As temperatures cool, and the days become shorter, we welcome the return of school, football, and all things pumpkin spice. We pull out sweaters, stack wood for the fireplace, and plan for the holidays. Just like us, our landscape is preparing for the transition to cooler weather. There are both natural processes and active steps we can take to help plants and greenery survive through the winter. It may be newly fall, but winter is right around the corner making it the perfect time to start the winterization process.
How Plants Prepare
We’ve all seen the beauty of fall colors – trees changing from summer green to beautiful and rich shades of red, orange, and yellow. We see annuals, perennials, and other plants slowly loses their blooms and leaves. It may seem sudden, but our landscape has been preparing all summer for this specific process. Through the growing season plants and trees have meticulously stored extra water and nutrients, creating stores of food to live off during the winter. As the season changes, food production slows down and the plants begin to shed their green leaves and bright blooms to prepare for hibernation. To the naked eye it may appear as though your lawn, plants, and trees are “dead”; however, the root systems, bark, and seeds are very much alive and waiting for the first signs of spring to begin their growth process all over again.
How We Can Help
Although plants have their own natural process to prepare for winter, there are proactive steps we can take to ensure beautiful blooms and lush greenery come spring. The trick is to begin early in the fall for the best outcomes.
For the lawn: Now is the time for aeration and overseeding. Aeration is the process of removing small cores of compacted soil and grass to increase water and nutrient flow to your lawn’s root system. The extra space also allows roots to grow further into the ground creating stronger roots and healthier grass. Aeration pairs perfectly with overseeding to create hardier lawns year-round. By filling in bare spots with a variety of resilient grass types, lawns are less susceptible disease and stay greener longer. Since healthy landscapes start from the ground up, take advantage of the cooler weather to add a soil conditioner. Soil conditioner will increase the vibrancy of your lawn while reducing brown spots. Finally, to ensure good growth in the spring, continue to maintain your regular lawn maintenance until first frost, and plan for fall fertilization and weed control. Spraying now for fall weeds is more effective in controlling their growth than during summer months.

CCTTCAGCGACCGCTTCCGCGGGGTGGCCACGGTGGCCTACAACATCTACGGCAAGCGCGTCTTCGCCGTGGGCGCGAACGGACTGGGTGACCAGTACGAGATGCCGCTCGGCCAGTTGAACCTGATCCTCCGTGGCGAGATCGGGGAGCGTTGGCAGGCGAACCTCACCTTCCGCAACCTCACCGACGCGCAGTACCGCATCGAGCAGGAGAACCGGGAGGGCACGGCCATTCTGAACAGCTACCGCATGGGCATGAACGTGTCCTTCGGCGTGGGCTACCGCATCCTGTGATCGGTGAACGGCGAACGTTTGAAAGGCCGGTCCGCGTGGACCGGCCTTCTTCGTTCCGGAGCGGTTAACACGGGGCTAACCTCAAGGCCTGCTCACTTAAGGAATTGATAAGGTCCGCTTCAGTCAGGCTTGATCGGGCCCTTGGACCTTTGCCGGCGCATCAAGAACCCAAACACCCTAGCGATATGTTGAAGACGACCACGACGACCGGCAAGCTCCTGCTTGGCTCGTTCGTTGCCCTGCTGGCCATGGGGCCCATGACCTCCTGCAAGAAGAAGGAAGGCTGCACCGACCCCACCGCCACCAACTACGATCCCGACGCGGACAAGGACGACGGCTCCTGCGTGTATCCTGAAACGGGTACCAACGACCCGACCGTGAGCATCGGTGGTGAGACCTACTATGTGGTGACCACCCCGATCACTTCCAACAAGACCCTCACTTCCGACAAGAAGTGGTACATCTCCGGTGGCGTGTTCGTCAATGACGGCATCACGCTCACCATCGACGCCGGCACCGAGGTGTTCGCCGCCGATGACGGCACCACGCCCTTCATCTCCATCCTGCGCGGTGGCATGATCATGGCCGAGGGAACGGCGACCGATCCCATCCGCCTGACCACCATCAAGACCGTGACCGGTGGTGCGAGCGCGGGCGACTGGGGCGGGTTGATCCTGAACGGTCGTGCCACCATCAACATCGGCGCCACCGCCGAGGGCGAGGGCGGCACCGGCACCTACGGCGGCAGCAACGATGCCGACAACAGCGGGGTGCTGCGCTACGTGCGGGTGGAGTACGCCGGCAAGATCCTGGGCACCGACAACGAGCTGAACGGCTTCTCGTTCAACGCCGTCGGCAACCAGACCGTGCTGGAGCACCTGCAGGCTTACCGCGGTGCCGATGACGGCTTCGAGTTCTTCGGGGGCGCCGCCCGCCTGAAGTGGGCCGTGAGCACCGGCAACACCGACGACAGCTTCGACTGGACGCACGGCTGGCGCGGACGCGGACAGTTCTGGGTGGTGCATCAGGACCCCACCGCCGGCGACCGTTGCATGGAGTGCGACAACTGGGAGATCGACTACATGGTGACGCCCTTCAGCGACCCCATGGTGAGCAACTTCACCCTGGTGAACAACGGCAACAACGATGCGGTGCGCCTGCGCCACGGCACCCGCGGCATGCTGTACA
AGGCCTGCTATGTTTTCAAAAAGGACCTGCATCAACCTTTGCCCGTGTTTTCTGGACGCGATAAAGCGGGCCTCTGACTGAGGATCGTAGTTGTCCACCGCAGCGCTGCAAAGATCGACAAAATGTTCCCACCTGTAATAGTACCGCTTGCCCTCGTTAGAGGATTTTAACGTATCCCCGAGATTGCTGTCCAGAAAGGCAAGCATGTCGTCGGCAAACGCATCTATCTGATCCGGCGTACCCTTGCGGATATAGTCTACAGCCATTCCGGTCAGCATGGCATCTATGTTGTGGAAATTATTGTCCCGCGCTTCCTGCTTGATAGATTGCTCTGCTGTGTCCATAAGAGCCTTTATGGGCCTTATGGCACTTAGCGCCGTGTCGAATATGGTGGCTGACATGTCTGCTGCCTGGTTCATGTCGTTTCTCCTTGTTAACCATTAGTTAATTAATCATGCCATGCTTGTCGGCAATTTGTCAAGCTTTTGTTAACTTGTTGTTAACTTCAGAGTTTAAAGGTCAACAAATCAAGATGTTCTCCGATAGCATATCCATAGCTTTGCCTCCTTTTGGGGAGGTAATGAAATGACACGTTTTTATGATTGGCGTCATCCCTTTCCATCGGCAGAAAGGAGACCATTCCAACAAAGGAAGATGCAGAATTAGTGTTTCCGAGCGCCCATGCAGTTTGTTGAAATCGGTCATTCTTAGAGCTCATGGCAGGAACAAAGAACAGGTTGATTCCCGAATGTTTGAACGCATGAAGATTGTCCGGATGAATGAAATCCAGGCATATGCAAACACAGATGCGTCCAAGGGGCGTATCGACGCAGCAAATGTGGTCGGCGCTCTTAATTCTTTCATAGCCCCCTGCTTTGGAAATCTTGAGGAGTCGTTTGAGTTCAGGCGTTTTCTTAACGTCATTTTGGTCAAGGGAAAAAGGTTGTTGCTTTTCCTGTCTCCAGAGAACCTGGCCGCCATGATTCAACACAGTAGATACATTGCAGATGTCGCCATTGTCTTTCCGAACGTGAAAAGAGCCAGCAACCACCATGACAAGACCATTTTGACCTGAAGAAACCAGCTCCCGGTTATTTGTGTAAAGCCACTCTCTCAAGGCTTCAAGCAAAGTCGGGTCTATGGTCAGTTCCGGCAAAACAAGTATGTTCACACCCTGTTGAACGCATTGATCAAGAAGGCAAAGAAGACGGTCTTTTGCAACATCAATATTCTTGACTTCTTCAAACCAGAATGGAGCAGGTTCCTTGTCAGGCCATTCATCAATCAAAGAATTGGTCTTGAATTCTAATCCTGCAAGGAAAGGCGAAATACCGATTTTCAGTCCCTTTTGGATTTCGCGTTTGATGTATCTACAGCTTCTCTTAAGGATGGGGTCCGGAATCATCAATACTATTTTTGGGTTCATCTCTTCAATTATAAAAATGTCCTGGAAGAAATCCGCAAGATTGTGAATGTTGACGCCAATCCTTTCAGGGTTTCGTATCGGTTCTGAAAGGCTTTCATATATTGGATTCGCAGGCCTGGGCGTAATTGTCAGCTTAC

For trees and plants: Much like your lawn maintenance, keeping to your pruning and trimming schedule will help plants and trees flourish the following spring. By pruning back shrubs and trees during their dormant season, you reduce the risk of devastating disease and reduce the risk of broken and damaged limbs that can be weighed down with snow and ice. Plan to fertilize trees and shrubs during this time as well. Fall fertilization increases soil productivity, giving tress and shrubs a nutrient boost as they push through their last growth before winter. This is also a great time to plant new trees and shrubs. The cool air and warm soil create a welcoming environment for bulbs and seedlings. Plants should go into the ground no later than the end of October for maximum effectiveness. As nights get closer to freezing temperatures, laying a fresh layer of mulch or hay on flowerbeds will help to protect more delicate plants from hard freezes.
By properly preparing your lawn and landscape for the winter you set the stage for gorgeous spring growth. As part of our Plant Health Care Program and regular services, Country Club Landscaping is happy to help all our customers take full advantage of the fall. We have the timeline down to a science resulting in plush lawns and beautiful landscapes. Call today to learn more!